Every year, my kids’ schools do a screen-free week. In my house, screen-free day might be more doable. Check that — screen-free hour.
But I like the attempt, and I like theme weeks, in general. They break up the routine and shake things up, and lookee here . . . it’s New Year’s, when everyone has dreams of ripped abs and reading books and the resolve to almost get to February. In that spirit of self-improvement, I’d like to propose another challenge: advice-free week. Seven days of restraint. Seven days of not being able to start any sentence with, “You know what you should do . . . ” And seven days of pain for some friends, neighbors, and relatives.
It means saving your wisdom. No, really, don’t say anything, even though whatever you have is really, really sooooooo spot-on about what I need to do with my career, my kitchen, and especially my kids, because my wife and I never, ever, ever wonder how we screwed them up by not signing them up for floor hockey in 2018.
And if you’re not a parent, your advice is the best. Of course you’d do it better, mainly because you’re well rested. Beneath my defensiveness is pure jealousy about your consistent circadian rhythm.
So, if I may speak to everyone who can’t wait to share, I say with absolute love and respect: Please keep it to yourself. (There might have been an expletive in there.) I’m well aware that whatever I’m doing is not like you would do it, and that kills you because there’s just one right way to do pretty much everything.
I’m not banging on everyone who hears a problem and offers a little help — I’m talking about the people who walk in uninvited. When there’s no sign of doubt or worry. There’s no request for help. If you didn’t know any better, there isn’t any problem. Oh, but there is. These advice givers know. They just have a sense: This person aches for my knowledge.
It’s easy to believe so. “We are relatively self-centered people,” says Robyn Landow, a clinical psychologist in New York. It means we tend to overestimate our skills while also having no clue that we have no idea about the topic at hand. It’s so prevalent that it actually has a name: the Dunning-Kruger effect. Drop that at a party when there’s a lull.
The thing with advice is that it does help someone — it just happens to be the giver. It makes them feel powerful and confident, according to research. The person has to stop and think; then they realize, Oh, I actually do know, says Ayelet Fishbach, the professor of behavioral science and marketing at the University of Chicago Booth School of Business who did the research.
Or at least they think they know. Whatever we say to others is usually what we’d tell ourselves, Fishbach says. Obviously, we’re fans of the advice. It’s our advice. The question is, is it any good? Do the givers have any proof that what they’ve said has ever helped anyone? I’d say, “Probably not.” It’s one of the few areas that Apple hasn’t tracked. (Please don’t start.)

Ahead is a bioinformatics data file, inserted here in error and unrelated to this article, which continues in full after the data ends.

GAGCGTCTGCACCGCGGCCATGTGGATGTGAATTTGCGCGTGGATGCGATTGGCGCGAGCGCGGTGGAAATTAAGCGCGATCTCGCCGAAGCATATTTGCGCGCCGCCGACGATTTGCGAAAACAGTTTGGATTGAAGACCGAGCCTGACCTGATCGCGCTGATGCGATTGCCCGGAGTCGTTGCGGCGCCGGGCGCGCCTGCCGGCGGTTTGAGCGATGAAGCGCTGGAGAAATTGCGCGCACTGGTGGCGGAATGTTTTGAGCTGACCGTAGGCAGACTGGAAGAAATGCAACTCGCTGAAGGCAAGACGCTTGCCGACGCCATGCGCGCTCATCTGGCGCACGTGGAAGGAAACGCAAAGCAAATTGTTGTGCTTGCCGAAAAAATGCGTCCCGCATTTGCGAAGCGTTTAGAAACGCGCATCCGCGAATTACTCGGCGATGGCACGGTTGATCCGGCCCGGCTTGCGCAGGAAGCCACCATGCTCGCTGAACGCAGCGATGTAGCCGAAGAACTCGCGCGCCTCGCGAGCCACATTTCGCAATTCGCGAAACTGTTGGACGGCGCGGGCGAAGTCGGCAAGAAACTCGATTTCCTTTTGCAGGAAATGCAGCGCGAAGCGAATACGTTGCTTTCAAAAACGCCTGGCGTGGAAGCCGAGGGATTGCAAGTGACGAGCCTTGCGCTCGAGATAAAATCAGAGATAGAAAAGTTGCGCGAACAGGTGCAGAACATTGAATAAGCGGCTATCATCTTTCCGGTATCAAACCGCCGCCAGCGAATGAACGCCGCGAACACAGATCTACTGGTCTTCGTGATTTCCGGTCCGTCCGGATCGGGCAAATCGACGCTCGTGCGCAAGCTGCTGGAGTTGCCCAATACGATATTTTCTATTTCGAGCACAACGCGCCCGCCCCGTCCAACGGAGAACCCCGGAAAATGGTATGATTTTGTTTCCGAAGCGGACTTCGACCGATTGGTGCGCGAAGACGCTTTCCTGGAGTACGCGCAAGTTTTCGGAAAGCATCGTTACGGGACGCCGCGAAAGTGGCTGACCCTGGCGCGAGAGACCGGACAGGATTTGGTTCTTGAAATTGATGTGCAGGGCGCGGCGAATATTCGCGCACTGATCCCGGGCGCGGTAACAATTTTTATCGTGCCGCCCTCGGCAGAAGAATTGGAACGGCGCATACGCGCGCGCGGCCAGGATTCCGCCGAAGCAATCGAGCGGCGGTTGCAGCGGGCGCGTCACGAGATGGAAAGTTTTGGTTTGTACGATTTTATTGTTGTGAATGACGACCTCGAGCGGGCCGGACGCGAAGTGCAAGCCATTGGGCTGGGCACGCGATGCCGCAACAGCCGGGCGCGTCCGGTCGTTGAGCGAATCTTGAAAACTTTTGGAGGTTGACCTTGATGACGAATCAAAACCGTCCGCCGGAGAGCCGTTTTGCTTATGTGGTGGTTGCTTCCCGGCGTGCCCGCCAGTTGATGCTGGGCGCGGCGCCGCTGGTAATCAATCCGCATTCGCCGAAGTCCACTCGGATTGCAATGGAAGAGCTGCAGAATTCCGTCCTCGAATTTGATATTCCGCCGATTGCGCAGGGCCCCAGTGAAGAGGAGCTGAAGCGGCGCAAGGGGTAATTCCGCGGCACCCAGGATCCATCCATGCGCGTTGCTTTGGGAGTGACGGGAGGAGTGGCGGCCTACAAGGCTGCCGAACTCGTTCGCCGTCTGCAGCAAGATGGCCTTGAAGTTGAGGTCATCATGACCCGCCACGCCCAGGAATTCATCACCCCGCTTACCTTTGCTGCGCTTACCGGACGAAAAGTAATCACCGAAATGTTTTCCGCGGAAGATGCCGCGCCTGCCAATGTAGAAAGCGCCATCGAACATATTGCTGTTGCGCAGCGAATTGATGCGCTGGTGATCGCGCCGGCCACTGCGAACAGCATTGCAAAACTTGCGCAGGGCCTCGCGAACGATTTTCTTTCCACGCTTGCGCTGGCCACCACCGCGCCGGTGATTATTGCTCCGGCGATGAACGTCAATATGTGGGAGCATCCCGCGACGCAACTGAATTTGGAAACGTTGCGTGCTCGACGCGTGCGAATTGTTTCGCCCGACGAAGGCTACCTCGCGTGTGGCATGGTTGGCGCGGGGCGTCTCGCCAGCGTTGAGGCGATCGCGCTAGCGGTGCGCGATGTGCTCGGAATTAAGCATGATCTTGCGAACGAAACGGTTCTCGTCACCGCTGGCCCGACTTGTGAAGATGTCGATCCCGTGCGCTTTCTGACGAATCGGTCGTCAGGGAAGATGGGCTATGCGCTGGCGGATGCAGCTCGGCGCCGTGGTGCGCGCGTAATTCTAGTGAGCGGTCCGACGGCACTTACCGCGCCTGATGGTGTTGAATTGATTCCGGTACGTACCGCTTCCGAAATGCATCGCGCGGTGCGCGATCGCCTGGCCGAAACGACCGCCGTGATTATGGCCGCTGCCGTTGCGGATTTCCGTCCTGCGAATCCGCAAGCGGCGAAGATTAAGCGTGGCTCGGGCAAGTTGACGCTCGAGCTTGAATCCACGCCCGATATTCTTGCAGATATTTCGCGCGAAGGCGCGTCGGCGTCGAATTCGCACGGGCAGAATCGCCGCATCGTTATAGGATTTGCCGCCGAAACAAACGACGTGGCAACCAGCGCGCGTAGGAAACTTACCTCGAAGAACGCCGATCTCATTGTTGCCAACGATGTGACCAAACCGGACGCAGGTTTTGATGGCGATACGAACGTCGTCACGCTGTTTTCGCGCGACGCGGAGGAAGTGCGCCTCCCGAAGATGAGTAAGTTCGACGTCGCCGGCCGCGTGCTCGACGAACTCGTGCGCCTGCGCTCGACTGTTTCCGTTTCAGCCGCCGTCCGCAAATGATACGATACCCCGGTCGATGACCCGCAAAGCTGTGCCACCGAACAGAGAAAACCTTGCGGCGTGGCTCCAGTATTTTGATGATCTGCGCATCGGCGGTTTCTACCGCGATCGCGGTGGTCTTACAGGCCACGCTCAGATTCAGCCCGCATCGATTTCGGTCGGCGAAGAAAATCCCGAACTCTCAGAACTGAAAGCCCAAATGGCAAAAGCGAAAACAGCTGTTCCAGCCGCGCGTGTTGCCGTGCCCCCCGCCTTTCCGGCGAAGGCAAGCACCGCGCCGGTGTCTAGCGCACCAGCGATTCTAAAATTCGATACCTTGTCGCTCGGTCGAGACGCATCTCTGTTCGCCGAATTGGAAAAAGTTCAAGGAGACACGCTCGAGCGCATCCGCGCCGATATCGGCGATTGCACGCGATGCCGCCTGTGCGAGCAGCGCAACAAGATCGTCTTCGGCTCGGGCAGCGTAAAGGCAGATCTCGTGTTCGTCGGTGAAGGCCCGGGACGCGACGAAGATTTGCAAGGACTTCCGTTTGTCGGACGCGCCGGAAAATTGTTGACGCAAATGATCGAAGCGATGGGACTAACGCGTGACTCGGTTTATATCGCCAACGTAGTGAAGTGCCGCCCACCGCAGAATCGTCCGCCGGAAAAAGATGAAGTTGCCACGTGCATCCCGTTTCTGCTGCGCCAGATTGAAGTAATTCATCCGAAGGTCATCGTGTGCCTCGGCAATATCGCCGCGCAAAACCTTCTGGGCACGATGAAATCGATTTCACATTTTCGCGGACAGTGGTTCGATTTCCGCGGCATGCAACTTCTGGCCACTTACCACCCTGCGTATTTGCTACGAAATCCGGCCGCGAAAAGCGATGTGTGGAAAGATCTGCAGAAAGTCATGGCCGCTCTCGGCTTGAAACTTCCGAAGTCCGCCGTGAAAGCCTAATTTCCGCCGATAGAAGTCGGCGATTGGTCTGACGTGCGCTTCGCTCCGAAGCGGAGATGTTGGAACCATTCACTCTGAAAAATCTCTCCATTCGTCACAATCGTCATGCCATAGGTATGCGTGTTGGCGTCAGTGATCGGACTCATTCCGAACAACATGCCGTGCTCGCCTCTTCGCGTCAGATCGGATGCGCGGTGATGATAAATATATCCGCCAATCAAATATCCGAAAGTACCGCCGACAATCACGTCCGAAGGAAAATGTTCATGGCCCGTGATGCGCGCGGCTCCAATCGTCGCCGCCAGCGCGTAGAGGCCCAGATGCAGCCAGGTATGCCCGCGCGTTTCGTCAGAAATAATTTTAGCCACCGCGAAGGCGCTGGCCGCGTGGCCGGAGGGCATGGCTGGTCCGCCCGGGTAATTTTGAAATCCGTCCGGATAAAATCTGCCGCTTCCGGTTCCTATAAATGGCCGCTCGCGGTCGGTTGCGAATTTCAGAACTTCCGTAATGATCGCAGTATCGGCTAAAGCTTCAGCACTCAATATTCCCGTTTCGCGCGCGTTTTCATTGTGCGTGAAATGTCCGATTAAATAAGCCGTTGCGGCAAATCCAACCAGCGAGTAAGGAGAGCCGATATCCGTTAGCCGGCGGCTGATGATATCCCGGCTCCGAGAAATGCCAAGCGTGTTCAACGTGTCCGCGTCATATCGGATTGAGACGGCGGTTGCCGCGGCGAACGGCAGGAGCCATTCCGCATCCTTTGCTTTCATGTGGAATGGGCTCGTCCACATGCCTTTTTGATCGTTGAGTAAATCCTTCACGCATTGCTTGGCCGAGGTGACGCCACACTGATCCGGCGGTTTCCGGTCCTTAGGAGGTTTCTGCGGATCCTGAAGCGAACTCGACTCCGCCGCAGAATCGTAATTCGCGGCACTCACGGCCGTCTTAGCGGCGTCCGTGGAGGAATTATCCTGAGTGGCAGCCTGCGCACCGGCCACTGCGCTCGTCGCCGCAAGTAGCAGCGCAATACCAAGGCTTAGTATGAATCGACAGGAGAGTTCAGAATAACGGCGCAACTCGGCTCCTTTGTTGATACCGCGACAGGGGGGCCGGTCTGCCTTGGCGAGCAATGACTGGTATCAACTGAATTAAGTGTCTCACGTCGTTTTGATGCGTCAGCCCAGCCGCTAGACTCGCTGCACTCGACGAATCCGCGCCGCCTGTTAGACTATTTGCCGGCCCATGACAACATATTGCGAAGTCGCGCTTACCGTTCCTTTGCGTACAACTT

It also doesn’t help that it’s easy to get into someone else’s business. It’s right there in plain sight. Plus, lives overlap. And as Fishbach says, “Where I end and you start isn’t clear.” When it’s relatives, it’s even blurrier. It’s like watching a game and shouting, “We won.” The family is just another kind of team and it’s, “This is how we’ve always treated kids,” which is nothing to step to, “This is how I would do it (even though I don’t).”
Swell. You want to feel good about yourselves and show how smart you are. Maybe you could do it without the words coming out. One idea? Play Spelling Bee in The New York Times. It’s a great time suck and when you get enough words, the game makes a nice show of calling you a genius. And this can happen every day. Problem solved?
The unfortunate reality is that you can’t control someone pressing advice on you. You can merely try to contain them with “Thanks. That’s good stuff,” and then ignore what they say. But that takes restraint — hard to pull off when you’re getting unwanted advice. In a less passive-aggressive way, you could also try, “I appreciate how much you care, but I really just need you to listen.”
That’s a doubly hard one, because sometimes the worst thing you can do is to tell someone to stick to the gift registry. (“Where’s the fun in giving you exactly what you want?” they never ask.) The other obstacle is that you’re asking them to listen, which is great if they can do it. But here’s the nasty secret about listening: It’s boring.
You just have to sit there, and, well, listen while people go on and on about the same problem, sometimes for minutes on end, which can be excruciating and make you want to say, “I don’t want to tell you what to do, but . . . ”
But no. Not that. Let’s try the advice-free week. We’d all learn something. People would get to figure stuff out on their own, and the people who really want to “help” would see that others could figure stuff out on their own. And? “There’d be a lot less talking in that week if we could truly stop ourselves,” Landow says.
That’s a big if, but I think it’s worth a shot.
At least that’s my advice.
Steve Calechman is a writer on the North Shore. Send comments to email@example.com.